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Am J Pathol. Mar 1988; 130(3): 455–465.
PMCID: PMC1880682

Fibrinogen influx and accumulation of cross-linked fibrin in healing wounds and in tumor stroma.

Abstract

Fibrinogen enters wounds and solid tumors, where it is clotted to fibrin that may subsequently be replaced by collagenous stroma. If, as has been suggested, the pathogenesis of wound healing and tumor stroma generation is similar and dependent on fibrin deposition, then the types and amounts of fibrin deposited in wounds and tumors might also be expected to be similar. To test this hypothesis, the authors injected homologous tracer fibrinogen (125I-GPF) intravenously into guinea pigs and measured its influx and accumulation in skin wounds and syngeneic carcinomas. In support of their hypothesis, the urea-insoluble product deposited in both wounds and tumors was identified as cross-linked fibrin by gel electrophoresis. Accumulation of both total and urea-insoluble 125I-GPF was quantitatively similar in wounds and tumors. However, influx and initial clotting of 125I-GPF in tumors exceeded that in wounds; given equivalent accumulation, these data suggest that fibrin turnover is more rapid in tumors than in wounds. Fibrinogen influx and fibrin accumulation declined toward normal a few days after wounding but remained consistently elevated in tumors. Thus, the magnitude and the persistence of microvascular hyperpermeability, as well as fibrin turnover, are major points of difference that distinguish tumors from healing wounds.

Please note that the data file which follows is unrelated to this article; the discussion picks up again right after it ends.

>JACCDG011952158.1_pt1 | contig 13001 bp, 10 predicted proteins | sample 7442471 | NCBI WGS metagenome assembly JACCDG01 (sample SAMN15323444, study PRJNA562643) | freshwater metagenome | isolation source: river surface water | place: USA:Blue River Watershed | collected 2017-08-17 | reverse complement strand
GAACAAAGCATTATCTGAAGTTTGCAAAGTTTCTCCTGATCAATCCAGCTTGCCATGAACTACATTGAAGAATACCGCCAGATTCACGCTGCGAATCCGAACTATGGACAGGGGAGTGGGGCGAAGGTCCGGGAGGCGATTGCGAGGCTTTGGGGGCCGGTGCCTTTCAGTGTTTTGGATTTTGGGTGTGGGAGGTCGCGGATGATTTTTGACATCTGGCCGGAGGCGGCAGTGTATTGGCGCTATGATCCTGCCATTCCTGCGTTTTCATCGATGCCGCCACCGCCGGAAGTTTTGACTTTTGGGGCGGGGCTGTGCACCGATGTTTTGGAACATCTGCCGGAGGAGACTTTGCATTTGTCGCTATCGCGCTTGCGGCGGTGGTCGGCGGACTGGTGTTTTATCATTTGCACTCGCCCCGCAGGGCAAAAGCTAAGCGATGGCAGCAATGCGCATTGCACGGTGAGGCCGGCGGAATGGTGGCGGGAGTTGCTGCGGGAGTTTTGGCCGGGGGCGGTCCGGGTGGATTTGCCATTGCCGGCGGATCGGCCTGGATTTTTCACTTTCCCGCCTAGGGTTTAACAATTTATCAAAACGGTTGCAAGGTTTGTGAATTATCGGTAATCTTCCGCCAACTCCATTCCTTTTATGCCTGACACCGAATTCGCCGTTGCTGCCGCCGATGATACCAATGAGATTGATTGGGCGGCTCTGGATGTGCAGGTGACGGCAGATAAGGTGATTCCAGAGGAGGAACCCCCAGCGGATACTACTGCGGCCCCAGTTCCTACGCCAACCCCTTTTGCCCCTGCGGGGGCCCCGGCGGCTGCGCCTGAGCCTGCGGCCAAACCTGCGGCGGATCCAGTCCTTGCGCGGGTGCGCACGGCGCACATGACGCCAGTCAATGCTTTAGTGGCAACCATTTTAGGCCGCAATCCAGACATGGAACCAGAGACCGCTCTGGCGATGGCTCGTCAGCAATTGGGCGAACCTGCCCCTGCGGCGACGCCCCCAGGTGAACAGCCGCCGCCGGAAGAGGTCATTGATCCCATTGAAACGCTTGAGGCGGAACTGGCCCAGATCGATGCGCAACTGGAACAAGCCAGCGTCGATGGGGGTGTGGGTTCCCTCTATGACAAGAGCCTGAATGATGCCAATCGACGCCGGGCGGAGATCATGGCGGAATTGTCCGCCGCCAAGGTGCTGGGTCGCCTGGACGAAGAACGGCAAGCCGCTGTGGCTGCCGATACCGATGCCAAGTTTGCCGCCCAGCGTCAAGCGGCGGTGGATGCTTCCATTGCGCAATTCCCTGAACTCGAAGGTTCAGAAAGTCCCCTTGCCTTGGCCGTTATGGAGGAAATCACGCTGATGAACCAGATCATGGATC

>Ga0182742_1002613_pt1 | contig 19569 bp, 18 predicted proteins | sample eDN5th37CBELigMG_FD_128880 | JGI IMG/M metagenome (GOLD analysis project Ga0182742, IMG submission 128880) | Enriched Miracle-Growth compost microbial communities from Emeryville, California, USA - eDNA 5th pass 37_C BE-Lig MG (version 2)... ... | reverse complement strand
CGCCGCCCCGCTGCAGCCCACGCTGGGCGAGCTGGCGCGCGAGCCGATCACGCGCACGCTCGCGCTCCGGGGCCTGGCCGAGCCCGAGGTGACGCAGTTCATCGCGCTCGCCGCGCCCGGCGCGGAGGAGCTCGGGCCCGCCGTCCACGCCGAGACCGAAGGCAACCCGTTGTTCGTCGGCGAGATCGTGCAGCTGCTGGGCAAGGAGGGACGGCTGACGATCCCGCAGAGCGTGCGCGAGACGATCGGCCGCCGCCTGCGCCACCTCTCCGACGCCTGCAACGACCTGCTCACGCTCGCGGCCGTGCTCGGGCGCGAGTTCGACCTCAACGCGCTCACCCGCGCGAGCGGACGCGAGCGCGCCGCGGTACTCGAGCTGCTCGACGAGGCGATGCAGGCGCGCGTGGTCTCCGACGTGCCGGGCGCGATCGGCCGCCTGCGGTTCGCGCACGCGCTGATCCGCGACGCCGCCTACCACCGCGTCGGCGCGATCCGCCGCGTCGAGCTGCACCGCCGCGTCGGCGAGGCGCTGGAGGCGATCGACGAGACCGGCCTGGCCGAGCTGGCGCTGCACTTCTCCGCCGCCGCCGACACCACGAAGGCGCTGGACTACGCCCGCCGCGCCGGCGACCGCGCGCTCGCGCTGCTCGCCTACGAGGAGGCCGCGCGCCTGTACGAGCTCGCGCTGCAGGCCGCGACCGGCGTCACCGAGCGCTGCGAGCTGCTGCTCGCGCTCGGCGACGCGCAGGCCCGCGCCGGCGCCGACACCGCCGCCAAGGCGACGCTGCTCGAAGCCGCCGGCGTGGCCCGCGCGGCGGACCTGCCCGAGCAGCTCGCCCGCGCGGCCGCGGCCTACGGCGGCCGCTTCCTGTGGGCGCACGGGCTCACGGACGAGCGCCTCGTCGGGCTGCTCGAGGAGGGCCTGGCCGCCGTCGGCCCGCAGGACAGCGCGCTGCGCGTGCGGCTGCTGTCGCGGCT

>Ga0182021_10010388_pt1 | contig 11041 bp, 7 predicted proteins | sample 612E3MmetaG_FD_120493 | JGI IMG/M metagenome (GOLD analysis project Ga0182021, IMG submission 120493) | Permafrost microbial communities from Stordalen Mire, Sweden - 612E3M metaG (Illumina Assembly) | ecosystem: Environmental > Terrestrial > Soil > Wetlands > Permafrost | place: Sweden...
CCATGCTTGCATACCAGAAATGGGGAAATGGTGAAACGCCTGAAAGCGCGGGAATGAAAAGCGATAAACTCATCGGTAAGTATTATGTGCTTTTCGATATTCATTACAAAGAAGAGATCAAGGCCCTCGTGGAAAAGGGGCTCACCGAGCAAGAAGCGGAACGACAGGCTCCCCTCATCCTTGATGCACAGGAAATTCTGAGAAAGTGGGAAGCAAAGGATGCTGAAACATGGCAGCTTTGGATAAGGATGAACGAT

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Selected References

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